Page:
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How We’re Preparing for Hurricane Harvey

How We’re Preparing for Hurricane Harvey

If you’re also in Harvey’s path, please, please, please exercise wisdom

https://twitter.com/weatheroptics/status/901096926296371202

Sitting here, blogging from my home breaks in Houston, which is currently on the dirty side of Hurricane Harvey.

My brother-in-law’s family evacuated from the coast yesterday to dryer ground inland.

As these things go, no one is entirely sure what to expect, but wisdom always suggests we prepare for the worst.

Some models show the storm making landfall as a category 3 possibly even 4 where it will park for a few days then stroll up the Gulf Coast to make landfall again just outside of Houston as a category 2. Needless to say, if models are in any way accurate, this is one nasty piece of work.

This is one incredible storm:

We don’t live in a flood plain, so that shouldn’t be a concern for us, though with these things you never know.

But we’re prepared. We have enough food, water, ice, booze, batteries, diapers, dog food, and supplies to get us through the end of next week, maybe a little more. And because I know not everyone is prudent, have a little extra for others in case it’s needed.

We’ve moved outside furniture to the garage, taken down clothes lines, rolled up Old Glory, and brought in the bird feeders, leaving me a little anxious for our backyard hummingbirds. I hope they find a safe place to wait out the storm.

My husband and I are both native Houstonians, so this is not our first major hurricane, but as he observed last night, it’s the first for many new residents. Ten, even fifteen years ago, most everyone here was born and raised Houstonian stock. Now, not so much. It seems we never meet fellow natives these days.

As locals and long-time Gulf Coast residents know, this is just part of coastal living. As my dear friend and Galveston native explained:

The beer is an absolute must. Or if not beer, then a Harvey Wallbanger seems appropriate here.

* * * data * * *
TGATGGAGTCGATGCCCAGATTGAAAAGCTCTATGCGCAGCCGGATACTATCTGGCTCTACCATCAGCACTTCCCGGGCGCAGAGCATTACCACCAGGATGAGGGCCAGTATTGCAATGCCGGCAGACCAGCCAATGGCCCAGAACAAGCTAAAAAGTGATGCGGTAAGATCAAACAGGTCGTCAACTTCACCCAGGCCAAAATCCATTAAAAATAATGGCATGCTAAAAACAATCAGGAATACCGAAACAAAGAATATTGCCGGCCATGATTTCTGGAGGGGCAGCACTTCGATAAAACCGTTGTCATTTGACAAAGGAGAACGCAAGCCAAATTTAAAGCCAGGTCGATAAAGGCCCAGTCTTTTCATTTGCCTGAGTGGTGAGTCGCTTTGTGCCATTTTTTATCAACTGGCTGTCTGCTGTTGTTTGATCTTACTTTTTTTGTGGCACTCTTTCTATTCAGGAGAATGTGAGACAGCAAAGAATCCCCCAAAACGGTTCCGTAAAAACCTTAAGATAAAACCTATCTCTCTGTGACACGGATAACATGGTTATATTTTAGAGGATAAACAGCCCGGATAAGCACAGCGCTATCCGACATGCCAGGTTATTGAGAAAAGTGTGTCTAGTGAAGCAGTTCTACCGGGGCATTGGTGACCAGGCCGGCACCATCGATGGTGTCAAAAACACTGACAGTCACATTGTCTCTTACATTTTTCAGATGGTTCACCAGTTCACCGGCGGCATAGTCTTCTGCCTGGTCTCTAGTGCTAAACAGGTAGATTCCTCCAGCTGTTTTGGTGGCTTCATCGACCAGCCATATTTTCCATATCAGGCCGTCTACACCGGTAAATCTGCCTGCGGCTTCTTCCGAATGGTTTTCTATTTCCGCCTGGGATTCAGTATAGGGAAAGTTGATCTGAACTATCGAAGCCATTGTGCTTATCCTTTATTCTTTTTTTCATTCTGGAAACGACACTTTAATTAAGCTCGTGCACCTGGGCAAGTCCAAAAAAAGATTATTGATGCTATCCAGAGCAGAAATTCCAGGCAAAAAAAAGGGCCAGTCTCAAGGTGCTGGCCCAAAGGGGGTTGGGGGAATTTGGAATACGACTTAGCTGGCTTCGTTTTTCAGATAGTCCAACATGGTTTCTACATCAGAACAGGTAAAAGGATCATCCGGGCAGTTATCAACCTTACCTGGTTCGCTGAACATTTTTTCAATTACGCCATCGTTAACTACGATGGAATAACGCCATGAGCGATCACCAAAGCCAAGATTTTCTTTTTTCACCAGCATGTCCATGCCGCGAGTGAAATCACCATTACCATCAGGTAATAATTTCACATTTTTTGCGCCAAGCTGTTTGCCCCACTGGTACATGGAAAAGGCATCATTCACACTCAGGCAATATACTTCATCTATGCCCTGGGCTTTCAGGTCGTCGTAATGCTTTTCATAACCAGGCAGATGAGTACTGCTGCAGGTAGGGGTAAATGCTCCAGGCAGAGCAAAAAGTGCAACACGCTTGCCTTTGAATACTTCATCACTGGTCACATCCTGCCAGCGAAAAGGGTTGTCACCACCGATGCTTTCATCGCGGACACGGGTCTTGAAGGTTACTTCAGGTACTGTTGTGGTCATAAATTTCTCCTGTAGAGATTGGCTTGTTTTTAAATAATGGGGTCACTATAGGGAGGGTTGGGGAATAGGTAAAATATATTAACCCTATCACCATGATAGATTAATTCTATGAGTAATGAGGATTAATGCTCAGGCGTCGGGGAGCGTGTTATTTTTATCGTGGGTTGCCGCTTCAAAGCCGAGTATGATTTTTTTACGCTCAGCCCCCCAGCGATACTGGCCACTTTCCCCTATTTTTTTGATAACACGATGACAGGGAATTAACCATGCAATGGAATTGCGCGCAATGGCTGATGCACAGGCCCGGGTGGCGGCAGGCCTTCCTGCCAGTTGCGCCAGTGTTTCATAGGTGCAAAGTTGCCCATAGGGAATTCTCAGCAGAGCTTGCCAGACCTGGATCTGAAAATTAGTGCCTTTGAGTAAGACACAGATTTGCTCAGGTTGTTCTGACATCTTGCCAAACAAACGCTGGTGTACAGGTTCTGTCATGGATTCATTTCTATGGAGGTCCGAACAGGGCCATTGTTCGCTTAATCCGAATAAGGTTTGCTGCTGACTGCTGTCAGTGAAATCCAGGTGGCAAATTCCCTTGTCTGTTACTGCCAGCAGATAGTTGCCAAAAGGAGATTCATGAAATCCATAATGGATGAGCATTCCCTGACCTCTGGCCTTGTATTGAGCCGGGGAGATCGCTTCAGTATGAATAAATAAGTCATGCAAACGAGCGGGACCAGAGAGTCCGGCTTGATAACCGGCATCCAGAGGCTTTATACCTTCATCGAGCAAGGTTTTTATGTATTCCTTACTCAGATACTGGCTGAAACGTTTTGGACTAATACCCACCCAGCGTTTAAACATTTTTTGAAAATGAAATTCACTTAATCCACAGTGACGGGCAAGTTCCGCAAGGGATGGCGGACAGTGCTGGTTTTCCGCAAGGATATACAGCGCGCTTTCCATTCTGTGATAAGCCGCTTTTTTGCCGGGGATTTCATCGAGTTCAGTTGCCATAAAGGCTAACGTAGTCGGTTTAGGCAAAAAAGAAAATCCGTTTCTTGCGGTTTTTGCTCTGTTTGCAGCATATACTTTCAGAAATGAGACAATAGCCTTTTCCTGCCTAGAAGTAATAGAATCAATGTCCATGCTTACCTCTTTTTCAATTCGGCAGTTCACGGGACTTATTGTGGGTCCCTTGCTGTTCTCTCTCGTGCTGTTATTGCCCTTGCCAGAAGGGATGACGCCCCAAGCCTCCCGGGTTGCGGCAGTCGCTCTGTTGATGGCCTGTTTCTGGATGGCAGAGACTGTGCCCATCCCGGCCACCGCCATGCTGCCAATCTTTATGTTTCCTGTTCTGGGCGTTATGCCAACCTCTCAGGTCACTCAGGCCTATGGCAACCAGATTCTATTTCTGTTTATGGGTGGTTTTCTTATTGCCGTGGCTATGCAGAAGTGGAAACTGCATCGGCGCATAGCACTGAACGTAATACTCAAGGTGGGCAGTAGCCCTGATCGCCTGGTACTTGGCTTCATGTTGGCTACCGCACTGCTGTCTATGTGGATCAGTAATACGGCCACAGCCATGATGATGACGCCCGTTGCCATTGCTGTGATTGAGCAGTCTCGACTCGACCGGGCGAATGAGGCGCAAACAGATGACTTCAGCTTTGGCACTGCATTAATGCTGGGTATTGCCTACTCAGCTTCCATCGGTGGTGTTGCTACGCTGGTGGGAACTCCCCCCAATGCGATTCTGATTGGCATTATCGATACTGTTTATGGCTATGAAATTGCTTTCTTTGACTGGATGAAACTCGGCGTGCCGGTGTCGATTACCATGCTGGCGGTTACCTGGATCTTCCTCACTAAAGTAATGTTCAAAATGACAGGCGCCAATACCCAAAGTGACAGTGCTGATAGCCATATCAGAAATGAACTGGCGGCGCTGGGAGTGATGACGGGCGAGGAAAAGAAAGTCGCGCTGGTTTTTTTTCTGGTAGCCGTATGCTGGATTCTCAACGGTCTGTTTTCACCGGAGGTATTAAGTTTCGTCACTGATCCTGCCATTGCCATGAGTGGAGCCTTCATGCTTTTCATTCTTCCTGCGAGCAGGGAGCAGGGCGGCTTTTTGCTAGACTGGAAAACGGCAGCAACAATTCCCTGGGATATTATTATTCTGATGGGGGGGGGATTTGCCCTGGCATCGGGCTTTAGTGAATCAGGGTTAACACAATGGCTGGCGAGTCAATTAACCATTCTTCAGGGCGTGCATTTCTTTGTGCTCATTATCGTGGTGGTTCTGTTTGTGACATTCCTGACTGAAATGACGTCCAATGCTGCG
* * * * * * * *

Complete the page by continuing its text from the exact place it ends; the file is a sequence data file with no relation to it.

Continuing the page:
If this happens to be your first storm, please, please, please exercise wisdom, caution, and extreme prudence. Listen to city officials for guidance, not random internet info. Official city release is here.

If you’re not in an evacuation area and can stay inside, do. If you don’t know how high the water is, DO NOT DRIVE THROUGH IT. According to the National Hurricane Center 9 out of 10 deaths in a storm’s aftermath occur in a vehicle. There’s still time to gather supplies before this evening, but you best make haste. And if you need help, ask. As I was gathering storm preparations yesterday, baby strapped to me, no less than 6 people volunteered help. Texas, Louisiana, and the Gulf Coast is full of amazing people, willing to help.

We’re prepared but not anxious and informed but not worried. We’ve prayed and continue to pray Psalms 91 over our family, our home, and over all of those in the path of Hurricane Harvey.

If you are in Harvey’s path, we’re praying for you too.

Follow Kemberlee on Twitter @kemberleekaye

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Comments

Please be careful down there, Ms. Kaye.

Good luck to all of you over by the coast, and for those of you over here in the hill country, don’t try driving across any flooded streams!

Thoughts and prayers for all in the storm area. Please be careful.

Hopefully, Ole Harvey will scoot by y’all with no damage and bring some water to our inland lakes. Up on the LLano all the playas are full already.